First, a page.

Relation of placenta to gestation period
The gestation periods of mammals vary widely. Animal size accounts for some of the differences, but research has now shown that the structure of the placenta is of paramount importance in determining gestation time.
The placenta plays an important role in the development of the young animal by providing the foetus with nutrients and oxygen and removing waste. The structure of the placenta, however, varies widely among species. According to the study, the structure determines the length of gestation. Placentas from 109 mammals were compared. The more complex and convoluted the placenta, the shorter the gestation. A complex placenta may be able to convey more nutrients to the developing young. This kind of complex placenta is seen in mice (gestation three weeks), dogs (two months) and leopards (three months). Humans and other primates have a much less complicated placenta, leading to slower growth and longer gestation.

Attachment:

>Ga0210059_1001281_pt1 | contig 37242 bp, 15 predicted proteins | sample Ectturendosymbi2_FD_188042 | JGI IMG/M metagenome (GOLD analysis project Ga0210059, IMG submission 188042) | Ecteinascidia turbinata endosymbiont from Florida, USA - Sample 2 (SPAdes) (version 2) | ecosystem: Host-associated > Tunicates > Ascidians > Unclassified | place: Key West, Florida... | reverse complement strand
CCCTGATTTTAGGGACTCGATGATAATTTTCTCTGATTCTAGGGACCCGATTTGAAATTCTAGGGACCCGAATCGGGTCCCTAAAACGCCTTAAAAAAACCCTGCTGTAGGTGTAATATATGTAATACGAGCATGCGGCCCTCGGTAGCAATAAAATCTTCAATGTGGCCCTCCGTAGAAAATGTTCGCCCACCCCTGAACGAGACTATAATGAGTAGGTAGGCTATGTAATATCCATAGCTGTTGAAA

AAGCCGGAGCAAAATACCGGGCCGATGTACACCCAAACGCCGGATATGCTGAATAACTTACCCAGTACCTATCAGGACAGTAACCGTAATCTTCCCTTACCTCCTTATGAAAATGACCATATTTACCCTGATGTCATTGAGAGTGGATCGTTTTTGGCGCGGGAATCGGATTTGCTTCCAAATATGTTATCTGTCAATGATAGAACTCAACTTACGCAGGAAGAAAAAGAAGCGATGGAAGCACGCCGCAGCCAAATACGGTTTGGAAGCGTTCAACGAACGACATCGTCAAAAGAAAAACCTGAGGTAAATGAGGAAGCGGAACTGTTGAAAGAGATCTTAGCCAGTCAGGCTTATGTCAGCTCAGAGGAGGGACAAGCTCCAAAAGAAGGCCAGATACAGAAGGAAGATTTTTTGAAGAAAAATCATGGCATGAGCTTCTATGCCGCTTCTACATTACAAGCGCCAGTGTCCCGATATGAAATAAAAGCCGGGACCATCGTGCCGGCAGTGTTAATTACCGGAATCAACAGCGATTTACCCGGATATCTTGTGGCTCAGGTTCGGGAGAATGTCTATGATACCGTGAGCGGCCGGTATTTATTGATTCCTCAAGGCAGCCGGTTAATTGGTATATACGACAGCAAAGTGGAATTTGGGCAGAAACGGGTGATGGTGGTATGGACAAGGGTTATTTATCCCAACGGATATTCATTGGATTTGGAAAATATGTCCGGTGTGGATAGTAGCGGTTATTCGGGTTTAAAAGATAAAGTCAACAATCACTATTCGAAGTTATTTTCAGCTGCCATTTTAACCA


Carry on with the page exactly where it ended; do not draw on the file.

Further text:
In humans, the placenta has finger-like branches with relatively few connections between the tissues of mother and foetus. A leopard placenta forms a complex web of connections. This larger surface area enables much more exchange between the different tissues.
The form of the placenta is certainly not the only factor to determine gestation, researchers emphasize. The size of the animal and the developmental stage of the young are also important. Antelope young, for example, must be able to run with the herd immediately after birth, while many animal species are born into nests and cared for by their mothers for an extended period.